ShugoArts

Masaya CHIBA

What to Do With Memories by Utilizing Things Such as Indirect Lighting in Light Box Style,
Yatsuzaki Halo, Feeling of Wanting to Kiss, Family Story, Sagamihara Stone Burger,
Forget Medusa, and Element 50m Ahead

2017.10.20 Fri - 11.18 Sat

Masaya CHIBA, Family Story, 2017, oil on canvas, 61x73cm
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Opening hours: Tue-Sat 11am-7pm, closed on Sun, Mon and Public Holidays
Exhbition Opening & Reception for the 1st Anniversary of complex665: October 20 Fri, from 6 to 8pm

Press Release>>
Masaya CHIBA Works and Information >>
Masaya CHIBA Library page >>

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Infinite Factors
Consider Nakahira Takuma (1938-2015), who looked through the cameraʼs viewfinder with dramatically different perceptions and sensibilities from those of his photographer contemporaries. He was a great observer who consistently and candidly captured the blatantly materialistic “world” in front of him through his lens, approaching each dayʼs profusion of chance encounters and discoveries in such a way that the subjects seem to be looking at us rather than vice versa.

Refarence images of Nakahira Takuma works >>

What is Chiba Masaya, born more than 40 years after Nakahira, doing, and what does he intend to do, in the territory that Nakahira, whom he greatly admires, pioneered before him? There may be hints in the phrases “infinite factors” and “extra factors,” which appear in his recent paintings and drawings.

Chiba Masaya was born in Yokohama in 1980 and is currently based near Mt. Takao in Hachioji, on the western outskirts of Tokyo. His work incorporates handmade sculptures, personal belongings, and everyday items.
These have changed in color and appearance over his career, which dates back to 2004, and some objects recur repeatedly, while others are newly introduced. Chibaʼs mode of active involvement with these objects, his returning to his chosen objects again and again and at times assigning them new roles, is a difficult and time-consuming approach, in which he seeks to pursue further the opposition and relationality of self and world pioneered by Nakahira, with no manipulation using tools such as computers.

Chibaʼs large-scale work Letʼs Have an Adventure #3 (see reference illustration), produced this year, makes extensive use of dialogue from the iconic manga series One Piece and Ashita no Joe. While in the past, the protagonists of boysʼ adventure manga were along the lines of heroes that save the world, the hero of One Piece aspires to “become the Pirate King, the freest man in the world.” The main characters of Ashita no Joe, Yabuki Joe and Rikiishi Toru, while always stoic, are also far removed from the archetype of the hero as savior. When these bits of manga dialogue appear in Chibaʼs works in the same visual layer as his handmade sculptures and the utensils and daily necessities, it seems that he seeks to diffuse and blend the manga he has been familiar with since childhood into his own personal environment.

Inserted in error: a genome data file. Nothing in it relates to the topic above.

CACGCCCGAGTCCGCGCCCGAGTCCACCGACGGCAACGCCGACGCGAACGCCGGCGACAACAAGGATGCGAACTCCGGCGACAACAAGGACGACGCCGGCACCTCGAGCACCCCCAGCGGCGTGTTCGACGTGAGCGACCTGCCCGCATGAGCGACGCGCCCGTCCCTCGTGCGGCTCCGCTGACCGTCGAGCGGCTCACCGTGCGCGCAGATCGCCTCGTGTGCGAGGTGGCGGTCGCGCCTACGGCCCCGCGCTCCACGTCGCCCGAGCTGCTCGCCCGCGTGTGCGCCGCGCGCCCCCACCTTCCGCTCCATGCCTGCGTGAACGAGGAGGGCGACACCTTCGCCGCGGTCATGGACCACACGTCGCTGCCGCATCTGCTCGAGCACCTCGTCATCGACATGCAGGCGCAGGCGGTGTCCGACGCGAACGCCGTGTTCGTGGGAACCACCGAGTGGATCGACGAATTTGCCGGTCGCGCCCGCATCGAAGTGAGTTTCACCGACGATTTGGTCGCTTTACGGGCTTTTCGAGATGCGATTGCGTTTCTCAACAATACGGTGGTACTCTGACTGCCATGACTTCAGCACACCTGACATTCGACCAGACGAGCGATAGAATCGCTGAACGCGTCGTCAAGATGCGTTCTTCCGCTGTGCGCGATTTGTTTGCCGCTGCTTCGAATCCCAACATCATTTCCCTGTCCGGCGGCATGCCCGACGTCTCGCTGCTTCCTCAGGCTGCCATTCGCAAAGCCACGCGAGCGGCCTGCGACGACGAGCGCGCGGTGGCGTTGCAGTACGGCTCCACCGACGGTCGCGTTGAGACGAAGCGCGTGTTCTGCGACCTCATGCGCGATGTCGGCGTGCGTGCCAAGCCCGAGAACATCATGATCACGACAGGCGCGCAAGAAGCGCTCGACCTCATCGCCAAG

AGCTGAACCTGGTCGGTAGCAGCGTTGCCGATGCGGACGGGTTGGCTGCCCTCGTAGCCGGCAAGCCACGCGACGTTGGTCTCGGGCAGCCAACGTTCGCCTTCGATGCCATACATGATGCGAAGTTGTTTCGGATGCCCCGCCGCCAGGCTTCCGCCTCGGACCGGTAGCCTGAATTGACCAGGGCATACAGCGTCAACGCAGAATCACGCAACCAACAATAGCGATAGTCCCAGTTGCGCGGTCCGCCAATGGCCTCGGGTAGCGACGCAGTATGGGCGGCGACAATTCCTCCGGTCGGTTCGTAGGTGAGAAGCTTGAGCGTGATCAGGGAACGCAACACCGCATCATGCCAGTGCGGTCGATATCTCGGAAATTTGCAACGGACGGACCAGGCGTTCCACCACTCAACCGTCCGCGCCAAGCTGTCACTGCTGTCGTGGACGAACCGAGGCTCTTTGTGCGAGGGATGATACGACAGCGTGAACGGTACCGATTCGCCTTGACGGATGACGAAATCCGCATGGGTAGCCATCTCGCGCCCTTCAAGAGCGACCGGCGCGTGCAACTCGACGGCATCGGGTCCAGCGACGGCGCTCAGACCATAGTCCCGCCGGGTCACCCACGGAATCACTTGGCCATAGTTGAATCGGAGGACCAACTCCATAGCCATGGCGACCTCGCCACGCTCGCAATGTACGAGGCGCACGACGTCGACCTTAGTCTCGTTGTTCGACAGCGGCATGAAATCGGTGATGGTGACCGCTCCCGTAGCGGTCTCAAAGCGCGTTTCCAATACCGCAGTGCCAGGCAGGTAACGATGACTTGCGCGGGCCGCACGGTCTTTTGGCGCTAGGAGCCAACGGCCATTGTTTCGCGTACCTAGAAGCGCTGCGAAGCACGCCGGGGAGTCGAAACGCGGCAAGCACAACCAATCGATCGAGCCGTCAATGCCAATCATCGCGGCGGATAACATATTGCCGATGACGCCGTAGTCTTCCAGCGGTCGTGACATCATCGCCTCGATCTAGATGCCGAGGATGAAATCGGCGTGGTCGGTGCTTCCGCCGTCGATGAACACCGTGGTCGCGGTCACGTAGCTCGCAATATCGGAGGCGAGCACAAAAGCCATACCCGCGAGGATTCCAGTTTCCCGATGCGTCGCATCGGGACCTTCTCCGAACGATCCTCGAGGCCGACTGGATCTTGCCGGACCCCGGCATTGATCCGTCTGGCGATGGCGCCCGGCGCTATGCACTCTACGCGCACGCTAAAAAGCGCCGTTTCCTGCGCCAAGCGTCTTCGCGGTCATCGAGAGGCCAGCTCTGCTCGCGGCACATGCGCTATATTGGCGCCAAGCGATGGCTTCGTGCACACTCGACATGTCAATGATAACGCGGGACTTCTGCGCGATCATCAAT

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reference image: Masaya CHIBA, Let’s have an adventure #3, 2017, oil on canvas, 181.8x259cm

In all of the artistʼs works thus far, the objects represented are not imaginary but real things he has carefully arranged, or existing images he has collected. Thanks to his extraordinary skill, Chiba has the great advantage of being able to differentiate materials beautifully according to texture, so that wood looks like wood, metal like metal, and plastic like plastic.
As a result, while Chibaʼs works are paintings, they could also be called “portable installations.” His art appeals to viewers as something new, unprecedented and full of adventure, because of the way he rigorously adheres to the medium of painting and explores its possibilities to the greatest possible extent.

Chiba has already produced numerous inventive works that deserve high regard as major achievements in early 21st-century painting. The greatness of his work lies in the tension, and the fearlessness, of his faithfully carrying on painting traditions, old and new, Eastern and Western, while at the same time using painting to tackle the existing narratives of contemporary art head-on. Today, when we may be well on the road to a world dependent on artificial intelligence, Chiba Masaya continues to carry out a unique artistic practice of tremendous significance to present and future generations.

In this exhibition, we are pleased to present a group of paintings based on new concepts as well as a selection of drawings from Chibaʼs existing body of work.

ShugoArts Directors, August 2017

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Masaya CHIBA, Feeling of Wanting to Kiss, 2017, oil on canvas, 38.5x46cm